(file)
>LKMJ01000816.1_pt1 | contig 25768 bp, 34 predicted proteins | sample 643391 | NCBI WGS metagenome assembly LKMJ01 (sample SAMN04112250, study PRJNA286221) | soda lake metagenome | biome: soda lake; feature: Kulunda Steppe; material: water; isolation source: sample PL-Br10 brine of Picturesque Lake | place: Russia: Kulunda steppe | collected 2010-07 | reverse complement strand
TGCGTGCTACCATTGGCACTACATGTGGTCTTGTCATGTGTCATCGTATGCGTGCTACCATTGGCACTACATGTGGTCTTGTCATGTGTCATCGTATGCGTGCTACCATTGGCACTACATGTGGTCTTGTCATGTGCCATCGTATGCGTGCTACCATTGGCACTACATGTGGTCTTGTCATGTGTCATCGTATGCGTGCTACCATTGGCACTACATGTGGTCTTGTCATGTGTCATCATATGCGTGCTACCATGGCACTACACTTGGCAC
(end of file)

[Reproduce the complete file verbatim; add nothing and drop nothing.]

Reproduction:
>LKMJ01000816.1_pt1 | contig 25768 bp, 34 predicted proteins | sample 643391 | NCBI WGS metagenome assembly LKMJ01 (sample SAMN04112250, study PRJNA286221) | soda lake metagenome | biome: soda lake; feature: Kulunda Steppe; material: water; isolation source: sample PL-Br10 brine of Picturesque Lake | place: Russia: Kulunda steppe | collected 2010-07 | reverse complement strand
TGCGTGCTACCATTGGCACTACATGTGGTCTTGTCATGTGTCATCGTATGCGTGCTACCATTGGCACTACATGTGGTCTTGTCATGTGTCATCGTATGCGTGCTACCATTGGCACTACATGTGGTCTTGTCATGTGCCATCGTATGCGTGCTACCATTGGCACTACATGTGGTCTTGTCATGTGTCATCGTATGCGTGCTACCATTGGCACTACATGTGGTCTTGTCATGTGTCATCATATGCGTGCTACCATGGCACTACACTTGGCAC